Hello, sweet people!
I originally wrote this post in 2016 — it’s crazy how drastically life has changed since then! But I’m more convinced than ever that compatibility isn’t what keeps a marriage together through the long haul. I’m also convinced this is a lesson we need to learn every year.
I’m learning what real love is … and it’s beautiful.
There are many misconceptions about love and how best to make relationships work. One of the most deceiving and killing is the lie that compatibility is necessary for a thriving, successful love. Sadly, many friends, lovers and even church family separate when they feel a drift in their compatibility from one another.
Friends, this is wrong.
When we base our vows on the typical definition of compatibility we head down a road of disappointment. Marriages are not meant to be built on how well you compliment your spouse and how well your personalities work together.
Nothing in life is meant to be built on this.
Spouses can be annoying. You can be annoying. The traits and personality quirks you initially found cute can turn into irritants. We’re meant to rub each other raw … that’s one way God works our character.
Instead of basing a relationships value on how well you work together examine your ability to suffer together.
Suddenly, being compatible isn’t as fun as before.
Sweet friend, how well do you suffer with your friends, spouse and church family? How well do you show them genuine, authentic love?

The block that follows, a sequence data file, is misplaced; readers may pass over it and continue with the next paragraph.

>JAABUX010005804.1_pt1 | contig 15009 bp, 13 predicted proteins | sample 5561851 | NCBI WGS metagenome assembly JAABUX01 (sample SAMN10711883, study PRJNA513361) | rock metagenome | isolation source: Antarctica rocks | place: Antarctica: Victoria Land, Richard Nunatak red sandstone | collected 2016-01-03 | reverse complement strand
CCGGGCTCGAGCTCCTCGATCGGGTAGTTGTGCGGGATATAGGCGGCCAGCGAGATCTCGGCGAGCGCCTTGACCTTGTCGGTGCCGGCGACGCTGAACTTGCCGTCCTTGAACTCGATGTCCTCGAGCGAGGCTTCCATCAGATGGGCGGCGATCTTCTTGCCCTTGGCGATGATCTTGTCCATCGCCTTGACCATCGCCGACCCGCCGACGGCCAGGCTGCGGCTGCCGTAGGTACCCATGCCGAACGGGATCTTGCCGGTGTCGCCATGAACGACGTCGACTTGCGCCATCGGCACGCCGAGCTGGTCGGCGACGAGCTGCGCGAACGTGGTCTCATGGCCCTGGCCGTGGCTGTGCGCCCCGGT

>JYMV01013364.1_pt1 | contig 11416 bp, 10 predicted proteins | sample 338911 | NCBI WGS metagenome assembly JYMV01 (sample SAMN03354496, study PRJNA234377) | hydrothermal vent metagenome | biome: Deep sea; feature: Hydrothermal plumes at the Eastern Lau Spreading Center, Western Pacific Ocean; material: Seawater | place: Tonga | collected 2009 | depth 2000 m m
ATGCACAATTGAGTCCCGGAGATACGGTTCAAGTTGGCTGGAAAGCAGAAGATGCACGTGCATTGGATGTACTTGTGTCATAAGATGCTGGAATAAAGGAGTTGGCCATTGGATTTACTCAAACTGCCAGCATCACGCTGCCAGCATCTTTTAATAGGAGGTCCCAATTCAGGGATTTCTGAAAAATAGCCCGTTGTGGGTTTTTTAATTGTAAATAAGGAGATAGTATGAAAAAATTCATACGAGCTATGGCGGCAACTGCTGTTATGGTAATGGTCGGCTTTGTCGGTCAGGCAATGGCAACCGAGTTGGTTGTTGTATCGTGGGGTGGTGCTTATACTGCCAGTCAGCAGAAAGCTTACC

Young lovers, please don’t base your relationships on how well you compliment your significant other without asking yourself the simple question: am I willing to suffer with them? Will you suffer with them when finances get tight? Will you suffer with them when they lose all respect, when your child is dying, or when they lose a job?
Honestly, this has been an interesting and new concept for me. I knew that Dalton and I’s relationship needed to be built on an enduring, committed love … but the idea of suffering with? Well, #tbh, that threw me off.
To avoid being overwhelmed, I took this new challenge one practical step at a time. In the past, suffering with Dalton meant being able to give a good back massage when his body ached and cheerfully keep to our budget. I knew that if you aren’t willing to suffer through the small, inconvenient moments then you’ll crumble when the hard stuff hits.
And how true that was! For us, suffering changed from minor irritants to gigantic hurdles! We endured living apart for 7 months while our son had surgery after surgery. For Dalton, suffering meant sleeping on the hospital couch for 9 weeks while I was on bed rest, not turning up the heat in the winter to save money, and driving back and forth each week so I could stay with Uriah while he was in the NICU.
Had we based our marriage on the easy moments we couldn’t have made it through the last few years. How thankful I am God carried us through that traumatic season of life!
And it’s true for all of us — you may hit iceberg sized difficulties in the future but for now you’ve been given small opportunities to grow deeper in love.
What do you think? How have you grown in your ability to suffer with your friends, spouse or church family? Or is this an area needing strengthening? Share your heart … and let’s grow in grace together!
With love, blessings and coffee,